King Salman's decision was announced Sunday in a report on the state-run Saudi Press Agency, and it comes as a New York Times report suggests the royal family's crackdown was far from the moral crusade it purports to be.
If Saudi Arabia opted to list shares of the company overseas, officials that spoke with FT said they expected a domestic and foreign listing to occur at roughly the same time, potentially in the first half of next year, the paper said.
The FT report said London has a "good chance" of securing the listing, citing insiders briefed on the negotiations.
Prior to the game, Saudi Arabia's King Salman promised to build Iraq a stadium if they won on February 28.
"Speaking up your mind, this is a crime in Saudi Arabia".
"Saudi Aramco is too big and too important for the kingdom to be subjected to that kind of risk".
A view of an oil facility in the Khurais oilfield, 160km from Riyadh, Saudi Arabia.
Passive investment funds that replicate MSCI indexes would need to put 4% of their funds allocated to emerging market indexes into Saudi shares to match the country weighting. They are preparing them for the implementation of the Royal Order in June this year.
The two leaders also discussed how to enhance and strengthen cooperation between their countries, and the Iraqi-Saudi Joint Coordination Council, a body created last October to improve strategic relations and help rebuild devastated areas retaken from militants in Iraq.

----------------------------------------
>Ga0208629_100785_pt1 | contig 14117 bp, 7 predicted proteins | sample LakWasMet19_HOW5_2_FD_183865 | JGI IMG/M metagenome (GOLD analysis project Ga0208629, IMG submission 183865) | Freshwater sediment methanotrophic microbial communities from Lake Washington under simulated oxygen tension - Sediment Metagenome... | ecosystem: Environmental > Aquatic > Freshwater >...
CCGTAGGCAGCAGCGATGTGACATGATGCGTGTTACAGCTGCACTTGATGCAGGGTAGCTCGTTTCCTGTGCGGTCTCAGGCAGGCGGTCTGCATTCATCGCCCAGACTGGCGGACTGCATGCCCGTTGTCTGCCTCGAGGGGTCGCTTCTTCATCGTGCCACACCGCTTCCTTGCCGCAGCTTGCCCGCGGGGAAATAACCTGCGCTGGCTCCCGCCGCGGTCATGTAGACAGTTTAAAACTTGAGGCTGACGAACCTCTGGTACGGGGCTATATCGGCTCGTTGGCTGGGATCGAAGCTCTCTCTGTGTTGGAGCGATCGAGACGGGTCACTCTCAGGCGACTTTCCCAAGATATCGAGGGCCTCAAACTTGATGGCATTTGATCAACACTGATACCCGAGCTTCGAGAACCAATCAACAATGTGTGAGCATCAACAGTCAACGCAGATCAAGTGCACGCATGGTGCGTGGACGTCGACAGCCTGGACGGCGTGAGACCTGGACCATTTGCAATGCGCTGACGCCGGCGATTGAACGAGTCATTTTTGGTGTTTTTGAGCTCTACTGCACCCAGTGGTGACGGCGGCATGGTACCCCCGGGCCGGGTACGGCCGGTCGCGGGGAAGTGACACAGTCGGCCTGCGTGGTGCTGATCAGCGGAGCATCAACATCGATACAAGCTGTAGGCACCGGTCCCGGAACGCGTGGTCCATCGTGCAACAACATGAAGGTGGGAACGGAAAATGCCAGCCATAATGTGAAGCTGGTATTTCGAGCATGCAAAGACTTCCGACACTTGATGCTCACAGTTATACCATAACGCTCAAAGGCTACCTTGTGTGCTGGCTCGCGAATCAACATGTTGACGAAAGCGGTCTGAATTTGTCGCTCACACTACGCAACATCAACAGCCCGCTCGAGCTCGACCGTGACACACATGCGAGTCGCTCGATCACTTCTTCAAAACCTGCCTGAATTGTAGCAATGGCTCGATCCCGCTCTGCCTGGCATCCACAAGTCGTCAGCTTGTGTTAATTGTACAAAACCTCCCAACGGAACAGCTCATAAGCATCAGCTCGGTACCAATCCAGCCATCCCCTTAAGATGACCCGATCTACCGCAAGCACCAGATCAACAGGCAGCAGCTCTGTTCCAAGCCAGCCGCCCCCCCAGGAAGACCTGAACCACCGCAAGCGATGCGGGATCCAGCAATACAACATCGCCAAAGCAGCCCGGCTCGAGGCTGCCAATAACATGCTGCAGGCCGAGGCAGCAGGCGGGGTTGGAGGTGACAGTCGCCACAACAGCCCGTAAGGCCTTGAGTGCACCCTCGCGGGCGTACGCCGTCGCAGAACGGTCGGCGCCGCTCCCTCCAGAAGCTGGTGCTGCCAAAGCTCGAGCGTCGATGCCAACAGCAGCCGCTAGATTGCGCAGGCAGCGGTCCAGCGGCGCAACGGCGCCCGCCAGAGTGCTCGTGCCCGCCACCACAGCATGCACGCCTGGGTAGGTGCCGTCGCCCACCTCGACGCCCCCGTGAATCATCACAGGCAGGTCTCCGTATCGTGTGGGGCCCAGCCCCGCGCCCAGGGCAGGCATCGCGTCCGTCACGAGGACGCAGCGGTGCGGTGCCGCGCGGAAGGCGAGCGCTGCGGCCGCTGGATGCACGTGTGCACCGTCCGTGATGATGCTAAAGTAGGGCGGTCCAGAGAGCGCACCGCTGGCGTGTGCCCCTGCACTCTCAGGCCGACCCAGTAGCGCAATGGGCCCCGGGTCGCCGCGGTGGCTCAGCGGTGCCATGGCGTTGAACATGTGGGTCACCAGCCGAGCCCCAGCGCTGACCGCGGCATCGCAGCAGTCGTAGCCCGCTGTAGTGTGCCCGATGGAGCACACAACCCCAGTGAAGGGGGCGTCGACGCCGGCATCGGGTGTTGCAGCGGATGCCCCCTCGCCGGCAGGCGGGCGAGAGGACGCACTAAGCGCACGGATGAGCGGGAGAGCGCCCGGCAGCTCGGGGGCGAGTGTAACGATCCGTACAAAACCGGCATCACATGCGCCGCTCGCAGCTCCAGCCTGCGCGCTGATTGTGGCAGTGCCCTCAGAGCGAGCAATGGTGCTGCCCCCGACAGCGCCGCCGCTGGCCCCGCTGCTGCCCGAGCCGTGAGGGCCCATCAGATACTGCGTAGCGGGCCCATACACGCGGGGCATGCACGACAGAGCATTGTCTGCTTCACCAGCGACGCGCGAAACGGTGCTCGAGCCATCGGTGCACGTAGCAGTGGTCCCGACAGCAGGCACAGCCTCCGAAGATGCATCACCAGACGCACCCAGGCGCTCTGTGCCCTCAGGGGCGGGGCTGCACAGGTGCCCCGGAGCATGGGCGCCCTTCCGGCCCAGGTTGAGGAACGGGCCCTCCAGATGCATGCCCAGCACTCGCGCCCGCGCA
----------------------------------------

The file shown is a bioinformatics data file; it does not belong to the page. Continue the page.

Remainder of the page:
With the prospect of a listing in London and NY receding, sources familiar with the IPO told Reuters that Hong Kong was now emerging as an increasingly likely compromise because Riyadh wants to help Asian nations that are expected to become cornerstone investors.
NY and London have been front-runners to host the company's worldwide flotation, alongside a Riyadh listing. Petrol giant Saudi Aramco's initial public offering, potentially the largest stock sale ever, had been originally scheduled for the second half of this year.
Tadawul's chief said in October that his exchange hoped to be the only venue.
The government said it raised more than $100 billion from financial settlements made with the detainees in exchange for their freedom.
Some people in the energy industry say that Aramco could face pressure from investors because the company has not gone through the cost-cutting that western oil companies, like Exxon Mobil, have undertaken in recent years.
"They can do a nominal 2% to 2.5% listing", one of the sources said.